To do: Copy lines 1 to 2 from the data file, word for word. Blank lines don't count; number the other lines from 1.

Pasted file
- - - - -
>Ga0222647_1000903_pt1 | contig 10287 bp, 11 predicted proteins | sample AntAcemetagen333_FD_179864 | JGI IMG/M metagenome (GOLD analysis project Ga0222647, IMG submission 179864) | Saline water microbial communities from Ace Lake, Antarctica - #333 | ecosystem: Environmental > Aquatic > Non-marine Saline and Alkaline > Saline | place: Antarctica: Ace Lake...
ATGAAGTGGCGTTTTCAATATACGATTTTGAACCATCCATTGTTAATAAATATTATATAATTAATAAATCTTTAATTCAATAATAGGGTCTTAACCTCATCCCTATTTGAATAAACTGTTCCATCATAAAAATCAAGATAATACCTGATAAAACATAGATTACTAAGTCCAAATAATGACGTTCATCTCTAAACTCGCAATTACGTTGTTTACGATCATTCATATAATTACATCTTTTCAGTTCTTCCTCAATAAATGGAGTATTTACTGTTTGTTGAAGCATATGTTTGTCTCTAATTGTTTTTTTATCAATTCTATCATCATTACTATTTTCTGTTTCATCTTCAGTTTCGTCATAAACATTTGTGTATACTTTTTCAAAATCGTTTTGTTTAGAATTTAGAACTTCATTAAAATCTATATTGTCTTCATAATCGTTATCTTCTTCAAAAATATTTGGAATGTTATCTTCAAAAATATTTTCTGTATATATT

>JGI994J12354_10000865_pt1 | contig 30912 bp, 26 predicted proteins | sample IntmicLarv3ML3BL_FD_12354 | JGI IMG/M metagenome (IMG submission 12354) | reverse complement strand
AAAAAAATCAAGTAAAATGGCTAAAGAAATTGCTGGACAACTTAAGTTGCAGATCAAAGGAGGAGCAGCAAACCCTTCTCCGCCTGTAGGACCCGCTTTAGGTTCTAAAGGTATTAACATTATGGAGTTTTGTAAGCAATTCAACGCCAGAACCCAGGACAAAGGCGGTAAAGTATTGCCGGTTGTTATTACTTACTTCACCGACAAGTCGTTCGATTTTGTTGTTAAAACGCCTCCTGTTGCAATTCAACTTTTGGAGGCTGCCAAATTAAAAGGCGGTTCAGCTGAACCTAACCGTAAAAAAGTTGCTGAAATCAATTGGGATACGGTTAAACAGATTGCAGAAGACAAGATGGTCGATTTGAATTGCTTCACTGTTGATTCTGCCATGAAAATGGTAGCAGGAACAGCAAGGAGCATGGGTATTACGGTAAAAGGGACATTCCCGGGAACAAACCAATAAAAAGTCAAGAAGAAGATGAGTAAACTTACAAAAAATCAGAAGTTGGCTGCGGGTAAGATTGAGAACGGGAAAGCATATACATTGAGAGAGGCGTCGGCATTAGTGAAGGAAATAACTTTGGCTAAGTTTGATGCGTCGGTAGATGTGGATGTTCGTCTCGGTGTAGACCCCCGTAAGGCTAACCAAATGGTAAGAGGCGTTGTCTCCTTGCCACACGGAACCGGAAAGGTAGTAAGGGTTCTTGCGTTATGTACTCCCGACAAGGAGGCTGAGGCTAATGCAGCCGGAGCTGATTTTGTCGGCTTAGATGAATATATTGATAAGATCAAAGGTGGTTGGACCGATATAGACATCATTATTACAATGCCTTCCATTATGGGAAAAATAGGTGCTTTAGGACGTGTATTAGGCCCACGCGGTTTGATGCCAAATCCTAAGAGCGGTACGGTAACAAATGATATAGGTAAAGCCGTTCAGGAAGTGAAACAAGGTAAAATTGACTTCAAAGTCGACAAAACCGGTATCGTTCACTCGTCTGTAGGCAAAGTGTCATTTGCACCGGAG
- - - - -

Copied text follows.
>Ga0222647_1000903_pt1 | contig 10287 bp, 11 predicted proteins | sample AntAcemetagen333_FD_179864 | JGI IMG/M metagenome (GOLD analysis project Ga0222647, IMG submission 179864) | Saline water microbial communities from Ace Lake, Antarctica - #333 | ecosystem: Environmental > Aquatic > Non-marine Saline and Alkaline > Saline | place: Antarctica: Ace Lake...
ATGAAGTGGCGTTTTCAATATACGATTTTGAACCATCCATTGTTAATAAATATTATATAATTAATAAATCTTTAATTCAATAATAGGGTCTTAACCTCATCCCTATTTGAATAAACTGTTCCATCATAAAAATCAAGATAATACCTGATAAAACATAGATTACTAAGTCCAAATAATGACGTTCATCTCTAAACTCGCAATTACGTTGTTTACGATCATTCATATAATTACATCTTTTCAGTTCTTCCTCAATAAATGGAGTATTTACTGTTTGTTGAAGCATATGTTTGTCTCTAATTGTTTTTTTATCAATTCTATCATCATTACTATTTTCTGTTTCATCTTCAGTTTCGTCATAAACATTTGTGTATACTTTTTCAAAATCGTTTTGTTTAGAATTTAGAACTTCATTAAAATCTATATTGTCTTCATAATCGTTATCTTCTTCAAAAATATTTGGAATGTTATCTTCAAAAATATTTTCTGTATATATT